Study Investigates the Relationship Between PMS and Sleep

By Dr. Sharon Gurm

A recent study published Dec 19, 2012 in PLoS ONE investigated the pattern of circadian rhythm (sleep-wake) and melatonin levels in women who experience a particular type of PMS known as premenstrual dysphoric disorder (PMDD).  Women with PMDD experience mood deterioration in the second half of their menstrual cycle, characterized by depressed mood, tension, affective lability, and irritability.

Researchers measured melatonin levels in two groups of women over the course of a monthly cycle – one group consisted of those who experience PMDD and the other a control group without PMDD. They found lower melatonin levels throughout the month and more frequent reporting of sleep disturbances in the women with PMDD compared to the control group. Melatonin levels were lowest during the luteal phase and correlated with worsening of the 4 core mood symptoms listed above.

Although the study involved a small sample size, the findings are interesting and suggest there is a relationship between lower melatonin levels, quality of sleep and PMDD. Future studies should look at the relationship between daytime levels of cortisol and nocturnal levels of melatonin in women who experience PMS.

Conventional treatments for PMS or PMDD typically involve hormone therapy in the form of oral contraceptives and sometimes anti-depressants, only in hope of managing the symptoms but not resolving the problem on any permanent or restorative level. Based on the results of this study – from a clinical perspective – it would be logical that treatment of PMDD should involve balancing the circadian rhythm by evaluating a woman’s daytime cortisol levels (the hormone that opposes melatonin levels). Altered daytime cortisol levels inevitably lead to disruption in melatonin production, resulting in sleep disturbances and/or non-restorative sleep (i.e. not feeling ‘rested’ when one wakes) and are usually characterized by varying levels of daytime fatigue.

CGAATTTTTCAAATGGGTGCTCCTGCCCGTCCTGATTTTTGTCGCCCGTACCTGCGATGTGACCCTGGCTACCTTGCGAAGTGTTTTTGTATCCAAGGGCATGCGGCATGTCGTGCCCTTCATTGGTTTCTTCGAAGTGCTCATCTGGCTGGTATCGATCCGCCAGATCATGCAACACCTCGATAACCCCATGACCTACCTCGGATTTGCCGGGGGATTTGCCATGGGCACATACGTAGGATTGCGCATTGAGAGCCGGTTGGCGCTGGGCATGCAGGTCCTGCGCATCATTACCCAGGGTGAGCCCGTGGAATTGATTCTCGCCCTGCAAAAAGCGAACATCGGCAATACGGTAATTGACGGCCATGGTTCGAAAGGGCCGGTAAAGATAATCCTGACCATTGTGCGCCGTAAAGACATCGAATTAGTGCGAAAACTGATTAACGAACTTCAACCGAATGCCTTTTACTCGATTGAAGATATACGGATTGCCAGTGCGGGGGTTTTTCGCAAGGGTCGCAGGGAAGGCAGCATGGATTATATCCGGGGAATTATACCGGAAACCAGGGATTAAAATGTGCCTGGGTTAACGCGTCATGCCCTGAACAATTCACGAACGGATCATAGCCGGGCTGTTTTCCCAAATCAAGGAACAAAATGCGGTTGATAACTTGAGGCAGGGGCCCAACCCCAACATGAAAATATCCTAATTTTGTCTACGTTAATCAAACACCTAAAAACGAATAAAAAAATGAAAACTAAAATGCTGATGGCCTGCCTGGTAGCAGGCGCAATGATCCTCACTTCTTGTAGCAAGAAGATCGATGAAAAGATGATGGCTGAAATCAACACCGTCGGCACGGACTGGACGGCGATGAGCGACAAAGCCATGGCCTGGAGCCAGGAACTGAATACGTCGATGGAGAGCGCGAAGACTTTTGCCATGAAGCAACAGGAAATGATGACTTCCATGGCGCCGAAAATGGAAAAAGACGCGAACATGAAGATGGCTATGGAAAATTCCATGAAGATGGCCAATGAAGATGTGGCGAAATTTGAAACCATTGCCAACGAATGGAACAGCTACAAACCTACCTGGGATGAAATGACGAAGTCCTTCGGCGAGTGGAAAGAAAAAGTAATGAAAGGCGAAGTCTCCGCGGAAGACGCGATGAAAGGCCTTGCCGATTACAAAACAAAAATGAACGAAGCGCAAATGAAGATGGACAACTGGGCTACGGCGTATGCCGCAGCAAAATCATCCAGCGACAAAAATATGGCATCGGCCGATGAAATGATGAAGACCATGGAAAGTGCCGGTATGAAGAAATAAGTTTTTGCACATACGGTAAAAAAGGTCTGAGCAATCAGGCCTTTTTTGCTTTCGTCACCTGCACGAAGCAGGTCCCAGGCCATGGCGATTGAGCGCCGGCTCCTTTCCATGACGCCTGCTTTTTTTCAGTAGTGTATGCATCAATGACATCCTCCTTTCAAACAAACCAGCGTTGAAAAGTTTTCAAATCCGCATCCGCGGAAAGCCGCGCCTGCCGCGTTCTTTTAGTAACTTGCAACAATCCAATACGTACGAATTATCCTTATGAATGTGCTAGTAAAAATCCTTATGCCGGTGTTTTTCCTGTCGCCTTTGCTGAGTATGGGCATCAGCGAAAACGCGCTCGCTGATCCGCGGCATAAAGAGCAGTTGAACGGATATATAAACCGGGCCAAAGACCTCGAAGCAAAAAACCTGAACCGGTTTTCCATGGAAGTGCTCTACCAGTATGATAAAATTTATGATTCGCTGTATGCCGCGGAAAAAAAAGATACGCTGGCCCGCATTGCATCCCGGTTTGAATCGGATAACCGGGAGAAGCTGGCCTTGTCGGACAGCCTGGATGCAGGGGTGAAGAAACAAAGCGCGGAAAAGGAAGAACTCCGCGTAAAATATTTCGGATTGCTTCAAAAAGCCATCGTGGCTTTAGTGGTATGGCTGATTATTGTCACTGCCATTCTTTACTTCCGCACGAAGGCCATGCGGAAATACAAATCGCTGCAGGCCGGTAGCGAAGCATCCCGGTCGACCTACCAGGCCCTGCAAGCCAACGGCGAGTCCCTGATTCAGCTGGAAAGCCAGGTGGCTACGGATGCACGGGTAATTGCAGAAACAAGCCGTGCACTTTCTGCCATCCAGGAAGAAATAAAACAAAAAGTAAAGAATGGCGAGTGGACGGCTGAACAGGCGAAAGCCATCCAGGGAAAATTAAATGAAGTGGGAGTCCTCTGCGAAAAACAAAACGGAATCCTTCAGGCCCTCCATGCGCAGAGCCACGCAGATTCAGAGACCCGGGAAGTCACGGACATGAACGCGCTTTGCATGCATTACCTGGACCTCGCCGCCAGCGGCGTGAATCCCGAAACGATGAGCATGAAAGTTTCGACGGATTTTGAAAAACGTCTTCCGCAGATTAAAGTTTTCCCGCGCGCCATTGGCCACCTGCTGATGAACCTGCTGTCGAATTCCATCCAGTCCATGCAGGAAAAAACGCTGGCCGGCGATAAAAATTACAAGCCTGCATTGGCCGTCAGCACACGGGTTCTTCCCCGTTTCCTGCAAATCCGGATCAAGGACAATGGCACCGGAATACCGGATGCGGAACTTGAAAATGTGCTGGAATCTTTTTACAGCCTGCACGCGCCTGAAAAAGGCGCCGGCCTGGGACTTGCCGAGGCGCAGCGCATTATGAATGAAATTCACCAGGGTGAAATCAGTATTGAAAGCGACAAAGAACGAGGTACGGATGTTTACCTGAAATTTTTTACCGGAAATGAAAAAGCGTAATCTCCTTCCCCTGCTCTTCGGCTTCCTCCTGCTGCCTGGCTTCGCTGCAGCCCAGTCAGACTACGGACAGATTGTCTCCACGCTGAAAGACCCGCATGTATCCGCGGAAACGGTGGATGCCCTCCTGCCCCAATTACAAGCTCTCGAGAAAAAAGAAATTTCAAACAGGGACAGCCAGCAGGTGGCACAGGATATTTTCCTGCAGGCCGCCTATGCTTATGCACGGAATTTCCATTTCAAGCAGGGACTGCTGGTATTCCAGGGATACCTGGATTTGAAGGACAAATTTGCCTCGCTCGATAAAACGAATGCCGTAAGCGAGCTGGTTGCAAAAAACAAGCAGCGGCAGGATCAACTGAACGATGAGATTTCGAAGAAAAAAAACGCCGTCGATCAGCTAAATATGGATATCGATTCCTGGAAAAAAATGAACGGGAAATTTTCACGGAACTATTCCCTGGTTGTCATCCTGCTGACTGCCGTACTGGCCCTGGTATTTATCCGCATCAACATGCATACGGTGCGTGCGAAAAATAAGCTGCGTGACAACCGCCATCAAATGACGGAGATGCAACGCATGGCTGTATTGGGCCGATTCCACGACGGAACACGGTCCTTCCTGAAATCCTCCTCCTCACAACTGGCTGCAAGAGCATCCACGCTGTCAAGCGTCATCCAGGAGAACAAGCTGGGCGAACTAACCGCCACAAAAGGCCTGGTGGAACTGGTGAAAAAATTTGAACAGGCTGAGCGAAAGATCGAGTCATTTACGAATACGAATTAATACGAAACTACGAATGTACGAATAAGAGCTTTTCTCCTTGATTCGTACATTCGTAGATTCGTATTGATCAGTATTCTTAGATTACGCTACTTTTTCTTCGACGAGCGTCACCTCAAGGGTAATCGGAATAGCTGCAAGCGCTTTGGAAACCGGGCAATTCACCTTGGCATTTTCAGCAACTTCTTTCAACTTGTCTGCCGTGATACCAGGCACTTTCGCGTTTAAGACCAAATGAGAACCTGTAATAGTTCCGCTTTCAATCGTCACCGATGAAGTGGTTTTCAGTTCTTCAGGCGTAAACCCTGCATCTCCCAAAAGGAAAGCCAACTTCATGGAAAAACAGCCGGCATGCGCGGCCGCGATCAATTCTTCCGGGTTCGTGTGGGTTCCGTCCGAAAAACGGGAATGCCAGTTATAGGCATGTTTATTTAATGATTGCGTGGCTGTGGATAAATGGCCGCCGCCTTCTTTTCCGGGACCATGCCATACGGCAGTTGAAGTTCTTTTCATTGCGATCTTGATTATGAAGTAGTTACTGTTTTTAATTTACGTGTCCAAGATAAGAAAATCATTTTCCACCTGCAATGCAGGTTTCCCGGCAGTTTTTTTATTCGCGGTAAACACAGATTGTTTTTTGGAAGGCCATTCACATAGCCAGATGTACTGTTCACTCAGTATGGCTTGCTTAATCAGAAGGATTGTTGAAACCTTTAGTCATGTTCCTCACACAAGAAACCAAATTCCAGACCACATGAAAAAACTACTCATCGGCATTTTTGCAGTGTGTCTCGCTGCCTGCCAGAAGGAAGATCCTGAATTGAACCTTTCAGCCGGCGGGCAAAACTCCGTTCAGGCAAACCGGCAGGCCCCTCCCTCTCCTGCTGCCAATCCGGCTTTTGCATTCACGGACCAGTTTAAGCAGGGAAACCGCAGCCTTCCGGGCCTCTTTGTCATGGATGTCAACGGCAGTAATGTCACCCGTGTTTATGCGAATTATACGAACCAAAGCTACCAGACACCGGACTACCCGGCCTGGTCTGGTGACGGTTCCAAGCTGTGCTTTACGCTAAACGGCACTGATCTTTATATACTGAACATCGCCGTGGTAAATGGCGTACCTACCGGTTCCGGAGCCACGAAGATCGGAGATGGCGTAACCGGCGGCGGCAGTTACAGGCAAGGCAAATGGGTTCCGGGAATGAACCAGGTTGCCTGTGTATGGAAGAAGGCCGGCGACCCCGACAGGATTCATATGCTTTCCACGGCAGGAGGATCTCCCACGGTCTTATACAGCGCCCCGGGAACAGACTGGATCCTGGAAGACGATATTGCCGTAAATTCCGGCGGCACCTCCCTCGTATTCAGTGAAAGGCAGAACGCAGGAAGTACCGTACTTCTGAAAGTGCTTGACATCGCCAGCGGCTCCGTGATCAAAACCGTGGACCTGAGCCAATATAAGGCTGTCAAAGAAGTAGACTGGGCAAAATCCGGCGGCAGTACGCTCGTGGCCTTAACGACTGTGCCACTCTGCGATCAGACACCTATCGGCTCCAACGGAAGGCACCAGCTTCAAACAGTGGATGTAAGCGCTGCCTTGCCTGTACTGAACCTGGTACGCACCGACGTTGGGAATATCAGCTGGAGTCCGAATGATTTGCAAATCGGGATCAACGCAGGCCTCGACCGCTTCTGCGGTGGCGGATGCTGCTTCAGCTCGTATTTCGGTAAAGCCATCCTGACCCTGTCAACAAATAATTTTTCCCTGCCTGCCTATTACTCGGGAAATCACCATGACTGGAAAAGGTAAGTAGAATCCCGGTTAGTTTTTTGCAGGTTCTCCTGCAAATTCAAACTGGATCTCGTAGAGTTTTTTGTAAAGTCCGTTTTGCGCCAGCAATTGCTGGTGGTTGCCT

There are natural solutions to restoring balance to the circadian rhythm. Diet, lifestyle and nutritional deficiencies are often at the root of the problem. A complete evaluation involving salivary hormone testing (assessing cortisol and other adrenal hormones), nutritional testing and a thorough health-symptom-lifestyle evaluation will help guide the individualized treatment needed to permanently correct for the hormone imbalance.

Contrary to common belief, PMS in any form is not ‘normal’ or ‘healthy’. It occurs because there is an imbalance in your body. But the good news is that you need not suffer. With the right approach, you can get rid of PMS naturally – and for good!

For more information, call (604) 949-0077.

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